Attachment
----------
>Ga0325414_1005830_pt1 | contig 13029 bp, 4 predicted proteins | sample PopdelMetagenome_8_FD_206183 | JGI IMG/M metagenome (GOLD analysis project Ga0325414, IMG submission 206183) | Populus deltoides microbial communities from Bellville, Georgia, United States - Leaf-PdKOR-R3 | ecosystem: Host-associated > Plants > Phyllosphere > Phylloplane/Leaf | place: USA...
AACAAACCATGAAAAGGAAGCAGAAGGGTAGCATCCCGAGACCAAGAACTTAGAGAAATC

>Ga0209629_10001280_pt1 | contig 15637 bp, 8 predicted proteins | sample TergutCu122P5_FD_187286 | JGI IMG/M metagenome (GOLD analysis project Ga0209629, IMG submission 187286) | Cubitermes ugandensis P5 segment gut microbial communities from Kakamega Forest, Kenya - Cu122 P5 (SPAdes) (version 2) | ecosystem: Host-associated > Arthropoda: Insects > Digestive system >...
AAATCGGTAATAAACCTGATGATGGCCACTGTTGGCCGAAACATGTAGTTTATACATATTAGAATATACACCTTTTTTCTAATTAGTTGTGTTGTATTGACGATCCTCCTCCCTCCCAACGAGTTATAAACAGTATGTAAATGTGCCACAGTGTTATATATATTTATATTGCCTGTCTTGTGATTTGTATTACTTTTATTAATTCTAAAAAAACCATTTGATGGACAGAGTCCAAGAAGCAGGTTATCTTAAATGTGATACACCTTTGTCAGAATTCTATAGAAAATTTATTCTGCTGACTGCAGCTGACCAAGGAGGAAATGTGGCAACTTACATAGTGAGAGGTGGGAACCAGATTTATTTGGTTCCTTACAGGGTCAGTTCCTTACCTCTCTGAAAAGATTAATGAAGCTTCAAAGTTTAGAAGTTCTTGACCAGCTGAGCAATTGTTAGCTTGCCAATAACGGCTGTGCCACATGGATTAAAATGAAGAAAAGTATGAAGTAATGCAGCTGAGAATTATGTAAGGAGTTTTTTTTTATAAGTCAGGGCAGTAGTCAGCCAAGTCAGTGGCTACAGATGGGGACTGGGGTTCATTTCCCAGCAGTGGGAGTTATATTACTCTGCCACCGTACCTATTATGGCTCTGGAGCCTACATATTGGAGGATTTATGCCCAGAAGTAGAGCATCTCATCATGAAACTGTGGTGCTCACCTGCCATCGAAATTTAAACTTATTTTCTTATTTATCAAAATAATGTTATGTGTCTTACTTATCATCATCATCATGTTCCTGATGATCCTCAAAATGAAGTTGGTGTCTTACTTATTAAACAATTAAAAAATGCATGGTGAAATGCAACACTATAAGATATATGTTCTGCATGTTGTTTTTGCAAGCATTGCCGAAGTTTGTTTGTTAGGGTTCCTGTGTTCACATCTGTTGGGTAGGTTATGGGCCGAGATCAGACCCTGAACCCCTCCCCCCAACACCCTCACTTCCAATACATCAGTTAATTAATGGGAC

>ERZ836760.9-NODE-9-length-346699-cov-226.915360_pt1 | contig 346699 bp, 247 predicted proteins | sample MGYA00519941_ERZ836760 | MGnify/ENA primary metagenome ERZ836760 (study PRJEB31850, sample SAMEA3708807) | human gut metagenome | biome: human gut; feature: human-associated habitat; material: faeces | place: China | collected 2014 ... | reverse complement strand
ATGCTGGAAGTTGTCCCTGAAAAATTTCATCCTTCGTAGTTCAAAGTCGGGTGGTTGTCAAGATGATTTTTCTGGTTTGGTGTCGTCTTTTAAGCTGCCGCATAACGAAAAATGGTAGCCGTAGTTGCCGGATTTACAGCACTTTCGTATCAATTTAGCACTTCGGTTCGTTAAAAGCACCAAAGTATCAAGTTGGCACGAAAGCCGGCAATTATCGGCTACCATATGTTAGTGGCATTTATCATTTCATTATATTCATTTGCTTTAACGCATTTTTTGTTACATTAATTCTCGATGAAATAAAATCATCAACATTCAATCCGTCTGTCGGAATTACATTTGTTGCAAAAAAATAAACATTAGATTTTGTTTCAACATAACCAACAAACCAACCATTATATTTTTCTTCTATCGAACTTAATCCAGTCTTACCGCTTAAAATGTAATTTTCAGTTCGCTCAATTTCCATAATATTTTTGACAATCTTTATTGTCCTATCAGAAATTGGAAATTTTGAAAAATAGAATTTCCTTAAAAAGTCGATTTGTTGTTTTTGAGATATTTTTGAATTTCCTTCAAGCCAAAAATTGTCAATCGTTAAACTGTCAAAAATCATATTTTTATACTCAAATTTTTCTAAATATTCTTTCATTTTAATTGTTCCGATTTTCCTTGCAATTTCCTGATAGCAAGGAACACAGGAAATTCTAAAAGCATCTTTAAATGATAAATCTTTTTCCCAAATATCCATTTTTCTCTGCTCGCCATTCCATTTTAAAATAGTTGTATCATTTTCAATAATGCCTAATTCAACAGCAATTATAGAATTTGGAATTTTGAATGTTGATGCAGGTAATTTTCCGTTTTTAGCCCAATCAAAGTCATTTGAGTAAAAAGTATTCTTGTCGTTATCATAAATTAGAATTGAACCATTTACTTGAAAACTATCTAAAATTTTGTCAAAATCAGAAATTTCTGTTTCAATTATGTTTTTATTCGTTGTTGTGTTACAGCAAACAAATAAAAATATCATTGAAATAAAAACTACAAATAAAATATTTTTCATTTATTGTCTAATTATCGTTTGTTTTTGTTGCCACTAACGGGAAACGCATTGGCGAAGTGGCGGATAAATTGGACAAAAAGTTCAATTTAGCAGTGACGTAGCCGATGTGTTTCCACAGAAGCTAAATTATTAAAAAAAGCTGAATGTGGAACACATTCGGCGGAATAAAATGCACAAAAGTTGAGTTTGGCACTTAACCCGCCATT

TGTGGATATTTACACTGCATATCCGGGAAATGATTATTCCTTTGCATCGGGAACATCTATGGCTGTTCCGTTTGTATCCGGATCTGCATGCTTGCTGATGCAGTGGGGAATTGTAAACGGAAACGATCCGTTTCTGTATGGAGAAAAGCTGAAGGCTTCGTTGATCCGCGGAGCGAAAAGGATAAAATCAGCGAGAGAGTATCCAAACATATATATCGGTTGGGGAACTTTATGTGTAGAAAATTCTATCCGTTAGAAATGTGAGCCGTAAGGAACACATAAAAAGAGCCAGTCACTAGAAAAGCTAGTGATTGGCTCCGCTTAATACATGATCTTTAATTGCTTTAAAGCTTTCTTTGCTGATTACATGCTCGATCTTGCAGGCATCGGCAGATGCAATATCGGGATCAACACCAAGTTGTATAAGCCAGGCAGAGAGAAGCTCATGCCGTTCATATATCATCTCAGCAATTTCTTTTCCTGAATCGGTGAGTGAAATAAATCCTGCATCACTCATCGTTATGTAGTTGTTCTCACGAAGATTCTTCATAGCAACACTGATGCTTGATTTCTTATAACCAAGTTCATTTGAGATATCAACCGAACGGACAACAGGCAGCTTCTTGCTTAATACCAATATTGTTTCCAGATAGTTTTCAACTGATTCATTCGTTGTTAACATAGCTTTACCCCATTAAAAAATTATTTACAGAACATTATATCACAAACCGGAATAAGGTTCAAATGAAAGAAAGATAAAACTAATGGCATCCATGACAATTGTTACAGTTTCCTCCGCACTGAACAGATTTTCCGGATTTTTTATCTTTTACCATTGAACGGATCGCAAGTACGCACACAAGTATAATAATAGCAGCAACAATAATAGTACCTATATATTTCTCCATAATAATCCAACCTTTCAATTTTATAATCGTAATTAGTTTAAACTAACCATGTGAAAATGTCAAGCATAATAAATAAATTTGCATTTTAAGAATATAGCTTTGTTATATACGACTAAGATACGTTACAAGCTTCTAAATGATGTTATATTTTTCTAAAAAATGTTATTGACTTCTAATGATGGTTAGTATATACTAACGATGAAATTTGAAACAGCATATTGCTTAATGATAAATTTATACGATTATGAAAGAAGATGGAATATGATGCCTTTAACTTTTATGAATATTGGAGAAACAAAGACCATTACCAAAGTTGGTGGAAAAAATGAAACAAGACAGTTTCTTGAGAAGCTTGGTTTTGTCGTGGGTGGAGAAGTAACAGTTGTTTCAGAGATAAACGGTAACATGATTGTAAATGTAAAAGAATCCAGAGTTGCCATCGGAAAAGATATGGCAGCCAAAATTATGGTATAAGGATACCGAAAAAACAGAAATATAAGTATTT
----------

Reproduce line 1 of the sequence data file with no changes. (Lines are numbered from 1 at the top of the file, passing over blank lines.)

>Ga0325414_1005830_pt1 | contig 13029 bp, 4 predicted proteins | sample PopdelMetagenome_8_FD_206183 | JGI IMG/M metagenome (GOLD analysis project Ga0325414, IMG submission 206183) | Populus deltoides microbial communities from Bellville, Georgia, United States - Leaf-PdKOR-R3 | ecosystem: Host-associated > Plants > Phyllosphere > Phylloplane/Leaf | place: USA...